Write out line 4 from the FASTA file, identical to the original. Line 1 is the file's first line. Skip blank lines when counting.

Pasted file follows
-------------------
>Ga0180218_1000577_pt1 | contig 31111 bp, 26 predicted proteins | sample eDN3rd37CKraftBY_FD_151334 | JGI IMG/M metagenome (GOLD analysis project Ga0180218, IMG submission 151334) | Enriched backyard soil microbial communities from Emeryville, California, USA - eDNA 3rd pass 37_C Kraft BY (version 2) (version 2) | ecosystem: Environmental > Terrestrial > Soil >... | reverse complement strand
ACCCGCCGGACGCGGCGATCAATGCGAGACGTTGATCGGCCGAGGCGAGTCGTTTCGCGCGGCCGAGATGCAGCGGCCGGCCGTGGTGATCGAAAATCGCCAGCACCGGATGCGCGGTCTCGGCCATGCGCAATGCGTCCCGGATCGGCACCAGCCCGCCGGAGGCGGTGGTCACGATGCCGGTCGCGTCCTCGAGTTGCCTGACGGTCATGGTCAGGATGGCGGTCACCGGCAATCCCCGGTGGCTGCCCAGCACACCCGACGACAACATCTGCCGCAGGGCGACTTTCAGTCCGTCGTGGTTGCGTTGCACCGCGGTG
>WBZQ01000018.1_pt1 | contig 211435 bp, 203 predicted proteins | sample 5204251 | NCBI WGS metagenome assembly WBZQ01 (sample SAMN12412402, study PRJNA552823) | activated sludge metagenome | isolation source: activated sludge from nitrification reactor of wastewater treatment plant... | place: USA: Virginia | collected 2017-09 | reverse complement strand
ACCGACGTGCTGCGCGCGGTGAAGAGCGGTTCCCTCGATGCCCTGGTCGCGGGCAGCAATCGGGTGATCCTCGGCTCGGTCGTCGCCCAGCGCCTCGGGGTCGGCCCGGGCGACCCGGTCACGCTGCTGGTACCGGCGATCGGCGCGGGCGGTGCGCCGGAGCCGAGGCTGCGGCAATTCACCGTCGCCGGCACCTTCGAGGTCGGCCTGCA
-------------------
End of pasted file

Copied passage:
ACCGACGTGCTGCGCGCGGTGAAGAGCGGTTCCCTCGATGCCCTGGTCGCGGGCAGCAATCGGGTGATCCTCGGCTCGGTCGTCGCCCAGCGCCTCGGGGTCGGCCCGGGCGACCCGGTCACGCTGCTGGTACCGGCGATCGGCGCGGGCGGTGCGCCGGAGCCGAGGCTGCGGCAATTCACCGTCGCCGGCACCTTCGAGGTCGGCCTGCA